Disclaimer: If you have an eating disorder, allergies, serious food aversions or some other condition this is not about you. (I have a medical condition that limits what I can eat) This is about how feeding children in Canada and by extension the US has changed in the last twenty years and the various factors that have influenced that change. Also let it be said that all of us have foods we dislike, for example i still don’t like bell peppers and raisins although as an adult i’ve finally come to appreciate fresh (non-canned) spinach. I’m only sharing this because I think it’s an interesting discussion on the intersection of food and culture. As someone who’s lived in both Asia and Europe i’ve noticed marked differences in what kids eat in both places versus my experience here in the US. As usual, you do you and eat what you want, cuz you’re an adult!

This is a long piece but it’s well worth the read, because my learning disabilities are being feisty this week i’m just going to copy and paste the paragraphs the stuck out the most to me.

Cut up a fresh, bone-in chicken breast and you’ll notice that it naturally separates into two distinct parts: a larger, teardrop-shaped lobe of flesh — the piece of meat that you probably think of when someone says “chicken breast” — and a more narrow piece sometimes referred to as a “tender.” The chicken finger originated in the need to find something to do with that tender, explains food historian Gary Allen in a short history of the convenience food published online five years ago. Chicken fingers, Allen says, were seldom seen before 1990 or so, but by the end of the 1980s, fear of saturated fats turned many North Americans away from beef and toward chicken. Increased demand meant billions of additional chicken breasts were processed — but what was the industry to do with the tenders? The answer is on children’s plates.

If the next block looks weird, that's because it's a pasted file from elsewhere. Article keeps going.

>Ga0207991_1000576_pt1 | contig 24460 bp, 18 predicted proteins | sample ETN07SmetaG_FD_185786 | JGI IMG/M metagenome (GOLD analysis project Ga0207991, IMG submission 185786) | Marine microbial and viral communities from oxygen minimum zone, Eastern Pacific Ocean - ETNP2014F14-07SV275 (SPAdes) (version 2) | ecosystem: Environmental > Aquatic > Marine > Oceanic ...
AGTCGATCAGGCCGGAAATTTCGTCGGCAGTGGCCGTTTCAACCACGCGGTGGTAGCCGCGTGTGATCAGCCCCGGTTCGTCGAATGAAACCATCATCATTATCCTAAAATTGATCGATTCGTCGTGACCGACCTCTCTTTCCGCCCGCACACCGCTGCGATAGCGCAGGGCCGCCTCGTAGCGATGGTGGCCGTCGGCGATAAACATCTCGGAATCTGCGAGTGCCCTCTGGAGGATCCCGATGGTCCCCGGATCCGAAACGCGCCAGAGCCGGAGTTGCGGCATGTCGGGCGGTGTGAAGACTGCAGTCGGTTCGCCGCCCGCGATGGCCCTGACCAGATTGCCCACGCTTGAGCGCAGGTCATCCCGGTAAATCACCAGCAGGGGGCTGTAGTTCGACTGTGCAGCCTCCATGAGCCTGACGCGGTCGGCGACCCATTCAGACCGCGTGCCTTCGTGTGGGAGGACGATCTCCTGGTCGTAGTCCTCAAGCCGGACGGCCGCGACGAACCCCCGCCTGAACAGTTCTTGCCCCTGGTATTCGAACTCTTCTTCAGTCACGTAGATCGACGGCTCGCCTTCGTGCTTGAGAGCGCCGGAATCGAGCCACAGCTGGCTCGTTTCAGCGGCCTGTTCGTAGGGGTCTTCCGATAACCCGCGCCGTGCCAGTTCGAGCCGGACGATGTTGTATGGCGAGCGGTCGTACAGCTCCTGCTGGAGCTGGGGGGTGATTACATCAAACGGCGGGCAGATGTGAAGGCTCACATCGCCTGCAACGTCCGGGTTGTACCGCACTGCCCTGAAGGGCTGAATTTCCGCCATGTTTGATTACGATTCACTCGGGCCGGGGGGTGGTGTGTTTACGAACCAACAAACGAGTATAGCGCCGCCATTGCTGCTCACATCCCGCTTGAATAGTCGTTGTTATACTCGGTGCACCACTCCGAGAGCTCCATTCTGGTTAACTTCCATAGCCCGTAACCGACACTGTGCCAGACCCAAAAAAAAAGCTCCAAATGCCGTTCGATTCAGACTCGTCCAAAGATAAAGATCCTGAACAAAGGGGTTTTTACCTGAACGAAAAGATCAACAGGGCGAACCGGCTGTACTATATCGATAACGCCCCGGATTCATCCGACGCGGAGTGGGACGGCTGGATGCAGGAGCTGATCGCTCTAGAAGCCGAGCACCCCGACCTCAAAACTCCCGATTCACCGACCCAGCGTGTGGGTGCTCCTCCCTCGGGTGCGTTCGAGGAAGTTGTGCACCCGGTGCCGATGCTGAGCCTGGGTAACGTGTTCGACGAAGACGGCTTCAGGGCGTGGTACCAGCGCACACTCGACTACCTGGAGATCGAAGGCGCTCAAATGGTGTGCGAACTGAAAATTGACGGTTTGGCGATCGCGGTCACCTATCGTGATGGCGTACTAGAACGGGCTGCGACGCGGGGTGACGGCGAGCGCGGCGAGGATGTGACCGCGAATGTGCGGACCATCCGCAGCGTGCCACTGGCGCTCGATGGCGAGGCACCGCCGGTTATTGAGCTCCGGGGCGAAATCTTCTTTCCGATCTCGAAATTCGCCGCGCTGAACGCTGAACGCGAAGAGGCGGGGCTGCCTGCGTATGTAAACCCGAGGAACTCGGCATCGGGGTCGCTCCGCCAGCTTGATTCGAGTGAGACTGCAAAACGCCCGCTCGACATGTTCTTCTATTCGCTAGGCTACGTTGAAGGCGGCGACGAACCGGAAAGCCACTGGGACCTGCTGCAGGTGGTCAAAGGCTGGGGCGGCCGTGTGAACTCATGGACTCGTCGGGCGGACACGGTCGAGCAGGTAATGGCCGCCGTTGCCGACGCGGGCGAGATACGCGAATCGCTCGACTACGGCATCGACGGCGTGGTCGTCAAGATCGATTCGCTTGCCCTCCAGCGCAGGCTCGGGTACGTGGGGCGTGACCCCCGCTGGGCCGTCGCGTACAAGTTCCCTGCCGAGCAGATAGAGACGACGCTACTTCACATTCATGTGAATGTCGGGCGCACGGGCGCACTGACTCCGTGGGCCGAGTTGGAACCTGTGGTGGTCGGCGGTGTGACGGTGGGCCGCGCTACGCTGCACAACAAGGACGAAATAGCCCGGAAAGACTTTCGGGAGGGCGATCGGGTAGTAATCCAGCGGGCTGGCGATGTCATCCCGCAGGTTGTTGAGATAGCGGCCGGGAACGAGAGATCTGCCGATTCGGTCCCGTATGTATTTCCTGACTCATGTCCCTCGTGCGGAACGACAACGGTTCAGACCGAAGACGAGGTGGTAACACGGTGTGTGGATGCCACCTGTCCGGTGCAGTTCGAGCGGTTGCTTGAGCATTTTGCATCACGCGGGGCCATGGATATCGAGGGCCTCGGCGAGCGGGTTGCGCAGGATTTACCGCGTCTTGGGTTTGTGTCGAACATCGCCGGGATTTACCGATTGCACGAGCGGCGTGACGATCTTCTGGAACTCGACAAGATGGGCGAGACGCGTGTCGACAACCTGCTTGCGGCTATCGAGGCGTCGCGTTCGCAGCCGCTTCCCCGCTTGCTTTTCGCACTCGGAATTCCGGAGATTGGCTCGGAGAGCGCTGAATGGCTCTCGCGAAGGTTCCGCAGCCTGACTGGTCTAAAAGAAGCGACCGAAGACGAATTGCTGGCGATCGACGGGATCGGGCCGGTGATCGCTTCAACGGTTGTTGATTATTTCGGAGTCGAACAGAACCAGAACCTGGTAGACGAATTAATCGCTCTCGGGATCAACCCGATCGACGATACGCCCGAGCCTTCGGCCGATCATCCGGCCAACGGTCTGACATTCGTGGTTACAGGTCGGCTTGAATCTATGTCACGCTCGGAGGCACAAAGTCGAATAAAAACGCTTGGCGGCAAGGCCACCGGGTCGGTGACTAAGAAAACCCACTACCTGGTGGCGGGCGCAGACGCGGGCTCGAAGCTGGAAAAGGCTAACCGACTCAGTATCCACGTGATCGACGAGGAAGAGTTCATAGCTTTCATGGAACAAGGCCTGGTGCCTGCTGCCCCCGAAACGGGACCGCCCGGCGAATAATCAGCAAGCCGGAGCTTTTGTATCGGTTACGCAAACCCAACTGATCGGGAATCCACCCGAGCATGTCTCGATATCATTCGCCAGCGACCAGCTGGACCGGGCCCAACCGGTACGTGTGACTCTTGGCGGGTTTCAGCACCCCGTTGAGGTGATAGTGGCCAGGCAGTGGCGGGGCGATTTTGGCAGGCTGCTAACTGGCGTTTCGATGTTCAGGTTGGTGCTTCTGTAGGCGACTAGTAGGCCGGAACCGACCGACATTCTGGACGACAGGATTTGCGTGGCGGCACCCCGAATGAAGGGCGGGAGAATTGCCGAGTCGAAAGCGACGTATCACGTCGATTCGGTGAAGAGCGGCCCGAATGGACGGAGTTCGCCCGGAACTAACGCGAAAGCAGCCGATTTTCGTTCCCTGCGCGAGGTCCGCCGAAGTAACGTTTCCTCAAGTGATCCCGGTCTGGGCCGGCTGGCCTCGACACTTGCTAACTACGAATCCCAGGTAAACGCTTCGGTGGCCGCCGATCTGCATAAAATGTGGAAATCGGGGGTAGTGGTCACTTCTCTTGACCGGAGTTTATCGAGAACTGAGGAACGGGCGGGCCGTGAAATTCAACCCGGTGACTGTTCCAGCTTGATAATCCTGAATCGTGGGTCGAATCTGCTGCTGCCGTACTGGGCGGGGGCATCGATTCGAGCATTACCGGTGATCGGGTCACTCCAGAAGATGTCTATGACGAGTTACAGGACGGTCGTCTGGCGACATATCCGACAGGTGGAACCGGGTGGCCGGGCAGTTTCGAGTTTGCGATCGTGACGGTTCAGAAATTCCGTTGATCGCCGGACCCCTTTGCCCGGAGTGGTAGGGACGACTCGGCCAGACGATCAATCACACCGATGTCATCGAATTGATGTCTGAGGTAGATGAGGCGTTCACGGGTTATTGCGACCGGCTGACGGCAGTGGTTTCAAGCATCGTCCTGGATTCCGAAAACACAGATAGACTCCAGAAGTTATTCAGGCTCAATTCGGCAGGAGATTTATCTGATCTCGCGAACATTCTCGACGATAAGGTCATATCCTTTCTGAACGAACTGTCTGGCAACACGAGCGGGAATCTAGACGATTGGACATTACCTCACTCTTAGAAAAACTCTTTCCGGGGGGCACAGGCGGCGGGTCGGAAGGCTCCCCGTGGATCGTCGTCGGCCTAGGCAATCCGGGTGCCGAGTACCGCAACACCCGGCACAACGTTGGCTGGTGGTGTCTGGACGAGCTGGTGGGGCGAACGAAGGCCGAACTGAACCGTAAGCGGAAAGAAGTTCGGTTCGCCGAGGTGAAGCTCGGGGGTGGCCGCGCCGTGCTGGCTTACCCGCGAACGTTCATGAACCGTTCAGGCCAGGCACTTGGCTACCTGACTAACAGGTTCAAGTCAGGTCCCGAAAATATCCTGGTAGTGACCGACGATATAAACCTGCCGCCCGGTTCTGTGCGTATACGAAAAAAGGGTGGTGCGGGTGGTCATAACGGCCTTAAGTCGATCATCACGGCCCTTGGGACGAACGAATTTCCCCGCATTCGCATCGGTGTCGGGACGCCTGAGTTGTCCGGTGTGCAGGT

Mealtimes for children were quite different just a few decades ago. Over the past few months, I’ve spoken casually and in formal interviews with dozens of people about food and childhood. As a general rule, people who grew up in North America and are now over the age of 30 recall that when they were children, kids ate what the adults ate. Families usually dined together at the table. There might have been foods you didn’t like; depending on the rules of the house you might have been expected to try them or even finish them. Or you might have been free not to, as long as there weren’t too many foods you were refusing. Either way, it wouldn’t have occurred to you that an adult was going jump up from the table to prepare you something precisely to your liking. And if you didn’t eat, you might have to wait quite a while for the next opportunity: Studies show that North American kids snack more often and consume more calories than they did in the 1970s.

The busy house with a full freezer turns into something almost like a restaurant, and the kids get what they want, with the food industry playing an instrumental role in exploiting children’s preference for nutritionally dubious foods.